Tonchin: Miracle on 36th Street

Tonchin is better than it has to be. 

You can find it hidden in the arid epicurean desert of Lower Midtown, in the shadow of the Empire State Building, around the corner from tour bus parking, behind the halal shawarma and soft pretzel cart, past the Pret a Manger, but before you get to the other Pret a Manger.

It may not surprise you that this neighborhood has an unrefined Asian food palate.  Each of the four bodega-buffets on the block has the same chafing dish of stale lo mein.  The Chinese restaurants are sticky with canola oil.  The Thai restaurants all serve sushi.  Sure, you can get good Korean barbecue on 32nd Street, but the only noodles you will find there come in a rectangular brick.

To cook good ramen here is an act of defiance.

I am grateful to have this ramen oasis.  My office is two blocks away, just between the Amazon bookstore and the lone Amazon bookstore protester, so this fills a major need in my life.  (There is one other option nearby, but it is not very good for groups.)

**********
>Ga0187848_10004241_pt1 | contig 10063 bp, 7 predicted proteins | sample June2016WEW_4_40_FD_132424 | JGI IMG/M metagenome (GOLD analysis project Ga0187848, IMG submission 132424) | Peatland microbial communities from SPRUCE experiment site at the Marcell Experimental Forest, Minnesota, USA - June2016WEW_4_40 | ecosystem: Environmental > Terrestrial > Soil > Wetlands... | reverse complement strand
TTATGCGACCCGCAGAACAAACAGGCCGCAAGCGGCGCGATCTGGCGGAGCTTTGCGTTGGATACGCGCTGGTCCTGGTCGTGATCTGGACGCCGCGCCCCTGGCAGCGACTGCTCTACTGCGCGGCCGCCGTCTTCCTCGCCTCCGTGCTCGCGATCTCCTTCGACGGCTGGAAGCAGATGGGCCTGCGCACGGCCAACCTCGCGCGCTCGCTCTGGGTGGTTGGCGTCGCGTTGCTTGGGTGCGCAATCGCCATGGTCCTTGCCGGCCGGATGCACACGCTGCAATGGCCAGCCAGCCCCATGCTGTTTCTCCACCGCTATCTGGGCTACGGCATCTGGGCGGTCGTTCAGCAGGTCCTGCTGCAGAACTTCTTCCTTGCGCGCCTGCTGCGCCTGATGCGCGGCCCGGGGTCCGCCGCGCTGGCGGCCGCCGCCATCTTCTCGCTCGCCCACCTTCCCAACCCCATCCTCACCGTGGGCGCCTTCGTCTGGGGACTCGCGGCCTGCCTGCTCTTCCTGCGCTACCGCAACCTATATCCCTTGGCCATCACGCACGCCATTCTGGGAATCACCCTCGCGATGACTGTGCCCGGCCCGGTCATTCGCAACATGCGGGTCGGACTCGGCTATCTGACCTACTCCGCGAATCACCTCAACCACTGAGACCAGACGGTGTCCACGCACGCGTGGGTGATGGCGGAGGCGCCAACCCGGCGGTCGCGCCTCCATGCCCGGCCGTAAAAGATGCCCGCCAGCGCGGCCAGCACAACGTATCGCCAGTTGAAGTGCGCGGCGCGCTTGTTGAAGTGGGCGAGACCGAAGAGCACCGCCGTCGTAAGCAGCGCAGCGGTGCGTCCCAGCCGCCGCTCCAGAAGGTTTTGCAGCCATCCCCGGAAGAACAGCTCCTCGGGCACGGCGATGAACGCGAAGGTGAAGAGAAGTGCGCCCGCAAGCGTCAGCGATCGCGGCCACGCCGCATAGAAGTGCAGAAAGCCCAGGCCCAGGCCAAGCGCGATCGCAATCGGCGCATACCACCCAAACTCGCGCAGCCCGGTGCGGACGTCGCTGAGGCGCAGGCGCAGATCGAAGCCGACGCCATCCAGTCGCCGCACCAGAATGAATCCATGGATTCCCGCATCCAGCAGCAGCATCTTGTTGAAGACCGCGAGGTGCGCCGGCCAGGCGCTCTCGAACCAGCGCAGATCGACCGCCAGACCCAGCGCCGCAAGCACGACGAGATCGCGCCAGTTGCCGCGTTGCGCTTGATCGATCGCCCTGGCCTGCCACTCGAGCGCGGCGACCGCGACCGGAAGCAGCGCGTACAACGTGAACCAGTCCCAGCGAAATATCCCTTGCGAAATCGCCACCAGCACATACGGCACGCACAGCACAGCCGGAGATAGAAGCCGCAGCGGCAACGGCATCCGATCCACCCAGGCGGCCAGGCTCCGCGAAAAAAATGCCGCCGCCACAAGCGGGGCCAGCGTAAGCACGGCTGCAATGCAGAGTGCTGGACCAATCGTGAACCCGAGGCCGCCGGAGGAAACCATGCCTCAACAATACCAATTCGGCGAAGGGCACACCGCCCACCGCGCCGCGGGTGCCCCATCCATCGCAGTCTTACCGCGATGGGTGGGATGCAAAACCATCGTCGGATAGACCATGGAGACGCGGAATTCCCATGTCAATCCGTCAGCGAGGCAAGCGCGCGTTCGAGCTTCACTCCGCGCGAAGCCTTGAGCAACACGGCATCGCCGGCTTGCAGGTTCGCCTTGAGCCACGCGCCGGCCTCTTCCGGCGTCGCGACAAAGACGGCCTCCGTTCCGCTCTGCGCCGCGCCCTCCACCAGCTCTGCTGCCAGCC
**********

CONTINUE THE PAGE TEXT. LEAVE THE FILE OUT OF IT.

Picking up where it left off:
I visited Tonchin with my friend and longtime ramen companion Soojin and her two sons.  They are teenagers, and I was hungry, so we ordered everything.

The standout hit was the Spicy Tan Tan Ramen, which was rich and spicy and nutty and crunchy and porky and all the things you want from Tan Tan.  The chashu pork was thin and lean, which is my absolute favorite.  The noodles were nice and toothy.  It wasn’t perfect though.  The menma was too large for easy chewing, and the chili threads were beautiful at first but looked like wet hair when submerged.

Were there other hits?  Possibly the gyoza, which were striving for greatness in both form (circular) and presentation (a steamy sizzling skillet).  Possibly the tonkotsu ramen, which by all accounts was fatty and delicious.  The rice balls were good enough to order again—and I did on my return visit a few weeks later—but I prefer your average convenience store rice ball for its superior grain density and innovative packaging.

Let’s summarize: If you find yourself in Lower Midtown, leave Lower Midtown.  If that fails, Tonchin will serve you well.

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